In the wake of a whistleblower’s report that alleged Donald Trump linked military aid to Ukraine to the latter’s willingness to investigate former vice president Joe Biden, a leading candidate for the Democratic nomination in the 2020 presidential elections, and his son, Hunter, Democratic House Speaker Nancy Pelosi has initiated a formal impeachment inquiry. Chatham House experts explore the impact of this latest turn of events.

Questions abound for Congress and for foreign allies

Lindsay Newman

For more than a year, Democrats worked to investigate President Donald Trump’s potential involvement in Russian interference in the 2016 presidential election. Now, in the span of a week, they appear to have decided that the subject of a phone call with Ukrainian President Volodymyr Zelenskyi and alleged subsequent efforts by the Trump administration to prevent the release of a related whistleblower report constitute clear, impeachable offences.

Among the key questions ahead will be whether, given the current divide within the Democratic party between progressives and moderates, a majority of House Democrats will vote to impeach Trump, especially if the whistleblower report is released. Even more uncertain is if there any possibility that 2/3 of the Republican-led Senate would vote to convict Trump, especially given his robust polling within the Republican party and reported tepid public sentiment towards impeachment.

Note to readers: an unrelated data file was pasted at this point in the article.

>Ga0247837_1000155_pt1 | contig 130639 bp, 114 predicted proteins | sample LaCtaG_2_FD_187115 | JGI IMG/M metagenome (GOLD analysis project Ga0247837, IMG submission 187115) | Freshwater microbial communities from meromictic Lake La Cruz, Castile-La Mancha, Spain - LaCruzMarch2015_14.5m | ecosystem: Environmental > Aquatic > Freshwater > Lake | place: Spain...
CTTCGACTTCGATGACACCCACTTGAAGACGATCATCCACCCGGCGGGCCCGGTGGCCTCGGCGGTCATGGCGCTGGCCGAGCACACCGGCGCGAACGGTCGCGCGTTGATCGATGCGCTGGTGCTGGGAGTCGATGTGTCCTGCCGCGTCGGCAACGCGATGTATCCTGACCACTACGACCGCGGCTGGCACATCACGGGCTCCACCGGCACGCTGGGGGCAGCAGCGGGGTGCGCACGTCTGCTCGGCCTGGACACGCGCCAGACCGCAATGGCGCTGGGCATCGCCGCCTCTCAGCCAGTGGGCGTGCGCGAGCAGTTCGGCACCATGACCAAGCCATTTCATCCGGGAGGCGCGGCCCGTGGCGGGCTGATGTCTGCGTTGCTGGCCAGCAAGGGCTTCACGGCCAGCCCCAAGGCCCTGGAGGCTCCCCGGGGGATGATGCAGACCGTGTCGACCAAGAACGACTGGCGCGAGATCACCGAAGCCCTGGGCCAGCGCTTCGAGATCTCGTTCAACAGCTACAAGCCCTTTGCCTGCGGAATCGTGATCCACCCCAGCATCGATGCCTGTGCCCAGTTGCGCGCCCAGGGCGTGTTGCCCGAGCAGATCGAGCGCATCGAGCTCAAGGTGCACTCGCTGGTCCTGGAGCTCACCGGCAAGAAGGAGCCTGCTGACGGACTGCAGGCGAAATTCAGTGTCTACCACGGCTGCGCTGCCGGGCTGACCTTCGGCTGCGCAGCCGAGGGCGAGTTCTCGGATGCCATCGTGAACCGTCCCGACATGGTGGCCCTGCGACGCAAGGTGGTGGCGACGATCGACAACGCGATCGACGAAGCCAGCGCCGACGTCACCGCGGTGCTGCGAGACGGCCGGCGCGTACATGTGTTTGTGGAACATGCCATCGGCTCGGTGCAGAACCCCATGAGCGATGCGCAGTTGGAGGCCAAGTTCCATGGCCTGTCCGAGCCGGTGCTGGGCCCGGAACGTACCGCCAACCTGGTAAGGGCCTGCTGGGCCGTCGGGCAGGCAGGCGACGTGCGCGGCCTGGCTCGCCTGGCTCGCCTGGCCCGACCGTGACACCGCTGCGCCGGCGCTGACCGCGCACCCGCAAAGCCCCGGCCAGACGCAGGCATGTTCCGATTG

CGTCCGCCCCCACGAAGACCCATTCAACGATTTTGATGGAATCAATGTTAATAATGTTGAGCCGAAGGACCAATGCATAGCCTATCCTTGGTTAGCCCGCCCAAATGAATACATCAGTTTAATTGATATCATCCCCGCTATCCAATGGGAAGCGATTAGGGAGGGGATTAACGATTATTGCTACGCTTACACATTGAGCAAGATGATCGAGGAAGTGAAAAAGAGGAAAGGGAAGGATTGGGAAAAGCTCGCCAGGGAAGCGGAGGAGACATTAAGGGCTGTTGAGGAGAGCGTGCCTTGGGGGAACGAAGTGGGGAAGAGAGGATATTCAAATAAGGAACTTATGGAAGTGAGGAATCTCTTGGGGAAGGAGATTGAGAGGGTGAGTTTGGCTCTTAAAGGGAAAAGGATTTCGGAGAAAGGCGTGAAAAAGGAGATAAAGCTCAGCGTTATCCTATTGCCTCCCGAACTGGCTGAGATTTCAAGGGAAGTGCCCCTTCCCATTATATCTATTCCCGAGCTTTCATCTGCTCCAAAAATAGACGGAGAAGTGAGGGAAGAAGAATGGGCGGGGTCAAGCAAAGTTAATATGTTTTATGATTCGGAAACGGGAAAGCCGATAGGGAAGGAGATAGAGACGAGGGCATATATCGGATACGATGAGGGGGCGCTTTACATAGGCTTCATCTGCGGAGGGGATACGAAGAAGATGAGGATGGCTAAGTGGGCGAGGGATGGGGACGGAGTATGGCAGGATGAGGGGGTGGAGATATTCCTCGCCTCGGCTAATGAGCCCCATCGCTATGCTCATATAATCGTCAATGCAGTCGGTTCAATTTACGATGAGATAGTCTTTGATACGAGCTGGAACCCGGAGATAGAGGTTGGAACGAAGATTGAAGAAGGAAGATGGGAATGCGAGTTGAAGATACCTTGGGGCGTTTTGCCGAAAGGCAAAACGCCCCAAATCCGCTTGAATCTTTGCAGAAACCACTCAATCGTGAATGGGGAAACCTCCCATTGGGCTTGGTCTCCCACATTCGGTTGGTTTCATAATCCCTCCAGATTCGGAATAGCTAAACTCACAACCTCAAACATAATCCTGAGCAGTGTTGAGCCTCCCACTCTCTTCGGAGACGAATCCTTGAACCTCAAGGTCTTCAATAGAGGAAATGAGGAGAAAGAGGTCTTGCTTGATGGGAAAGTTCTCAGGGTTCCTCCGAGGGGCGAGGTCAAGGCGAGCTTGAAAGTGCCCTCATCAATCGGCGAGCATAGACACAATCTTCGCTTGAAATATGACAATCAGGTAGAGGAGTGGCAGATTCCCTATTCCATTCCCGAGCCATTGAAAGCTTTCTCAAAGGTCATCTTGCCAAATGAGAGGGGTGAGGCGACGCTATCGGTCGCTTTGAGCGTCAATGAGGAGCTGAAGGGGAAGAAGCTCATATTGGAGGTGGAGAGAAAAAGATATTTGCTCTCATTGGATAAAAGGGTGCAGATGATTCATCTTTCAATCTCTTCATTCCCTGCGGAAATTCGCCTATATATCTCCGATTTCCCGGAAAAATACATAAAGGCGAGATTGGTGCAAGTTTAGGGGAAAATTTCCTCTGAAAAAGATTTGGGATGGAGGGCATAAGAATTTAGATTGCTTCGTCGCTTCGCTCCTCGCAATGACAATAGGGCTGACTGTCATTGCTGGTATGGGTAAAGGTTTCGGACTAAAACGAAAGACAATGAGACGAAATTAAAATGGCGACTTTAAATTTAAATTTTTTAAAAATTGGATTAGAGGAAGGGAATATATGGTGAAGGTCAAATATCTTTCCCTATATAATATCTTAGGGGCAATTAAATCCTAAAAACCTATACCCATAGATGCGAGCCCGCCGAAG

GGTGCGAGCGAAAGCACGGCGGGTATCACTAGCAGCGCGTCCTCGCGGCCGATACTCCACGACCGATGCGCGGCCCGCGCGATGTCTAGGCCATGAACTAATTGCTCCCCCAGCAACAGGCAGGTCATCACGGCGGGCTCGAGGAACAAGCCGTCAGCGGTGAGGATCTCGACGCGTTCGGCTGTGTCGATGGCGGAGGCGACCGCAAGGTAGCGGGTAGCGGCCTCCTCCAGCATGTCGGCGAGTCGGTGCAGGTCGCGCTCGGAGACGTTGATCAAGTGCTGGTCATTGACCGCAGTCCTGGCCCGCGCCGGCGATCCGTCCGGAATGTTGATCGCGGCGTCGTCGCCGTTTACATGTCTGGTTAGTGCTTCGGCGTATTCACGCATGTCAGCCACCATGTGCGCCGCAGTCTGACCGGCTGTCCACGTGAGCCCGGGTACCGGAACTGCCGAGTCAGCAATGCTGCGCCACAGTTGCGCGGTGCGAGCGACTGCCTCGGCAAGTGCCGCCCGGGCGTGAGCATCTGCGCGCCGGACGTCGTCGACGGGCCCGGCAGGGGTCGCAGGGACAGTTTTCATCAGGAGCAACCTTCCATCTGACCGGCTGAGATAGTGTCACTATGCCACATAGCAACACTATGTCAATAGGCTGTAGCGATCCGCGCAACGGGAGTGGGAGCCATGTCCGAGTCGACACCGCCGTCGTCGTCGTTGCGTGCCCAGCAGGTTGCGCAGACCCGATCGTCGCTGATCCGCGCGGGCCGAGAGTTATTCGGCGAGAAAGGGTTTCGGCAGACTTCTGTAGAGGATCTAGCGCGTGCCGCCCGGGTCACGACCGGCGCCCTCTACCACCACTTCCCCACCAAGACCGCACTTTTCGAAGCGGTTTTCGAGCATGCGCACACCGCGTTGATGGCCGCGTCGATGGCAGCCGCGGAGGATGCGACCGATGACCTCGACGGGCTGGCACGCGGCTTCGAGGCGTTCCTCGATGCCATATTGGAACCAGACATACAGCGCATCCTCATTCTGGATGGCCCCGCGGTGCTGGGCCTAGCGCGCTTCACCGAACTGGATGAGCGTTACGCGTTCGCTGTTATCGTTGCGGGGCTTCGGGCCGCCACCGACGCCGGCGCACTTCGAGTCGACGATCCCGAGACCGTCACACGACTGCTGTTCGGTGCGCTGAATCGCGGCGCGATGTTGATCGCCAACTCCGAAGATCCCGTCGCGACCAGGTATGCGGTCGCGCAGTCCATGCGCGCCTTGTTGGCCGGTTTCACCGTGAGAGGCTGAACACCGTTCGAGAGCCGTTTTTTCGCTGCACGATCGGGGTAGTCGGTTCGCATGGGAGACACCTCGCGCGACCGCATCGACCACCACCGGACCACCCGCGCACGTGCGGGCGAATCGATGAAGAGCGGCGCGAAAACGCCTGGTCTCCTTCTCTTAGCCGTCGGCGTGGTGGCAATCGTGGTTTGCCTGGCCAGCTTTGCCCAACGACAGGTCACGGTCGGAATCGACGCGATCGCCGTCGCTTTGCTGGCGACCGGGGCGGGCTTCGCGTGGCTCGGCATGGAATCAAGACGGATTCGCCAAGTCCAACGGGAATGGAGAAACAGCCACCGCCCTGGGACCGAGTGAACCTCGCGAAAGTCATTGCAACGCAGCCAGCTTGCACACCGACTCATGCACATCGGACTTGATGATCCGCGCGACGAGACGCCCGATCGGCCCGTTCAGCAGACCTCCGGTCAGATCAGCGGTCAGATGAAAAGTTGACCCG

Moreover, will the Democrat’s gamble on impeachment now undermine Trump’s support for 2020, or will a ‘Biden Ukraine’ narrative replace the 2016 ‘Clinton email’ refrain?

Outside of the US, the Zelenskyi call will have reverberations for how foreign leaders engage with the Trump administration. Although the conditional withholding of foreign aid is nothing new – in 2013, Barack Obama froze some military aid and equipment to Egypt after President Abdel Fattah al-Sisi assumed power – the withholding of foreign aid to an ally unless that ally investigates a domestic US political adversary is, as far as is known, untested territory.

This precedent potentially leaves foreign governments in a precarious position when they answer a call from an administration official and raises the question of whether allies, already weary of a disruptive Trump administration foreign policy, will look to strengthen ties to other powers such as China and, to a lesser extent, Russia.

Impeachment will drive a change in attitudes

Leslie Vinjamuri

Donald Trump has been subject to a disproportionately long and storied series of investigations of the president’s circumvention of the norms and laws that govern, among other things, the president’s finances and his obstruction of investigations.

The decision to proceed with a formal impeachment, however, is a gamechanger. This will place pressure on all parts of the US government and polity to support the principle and the practice of investigation. It will galvanize public attention. Impeachment hearings will be long and intensely political.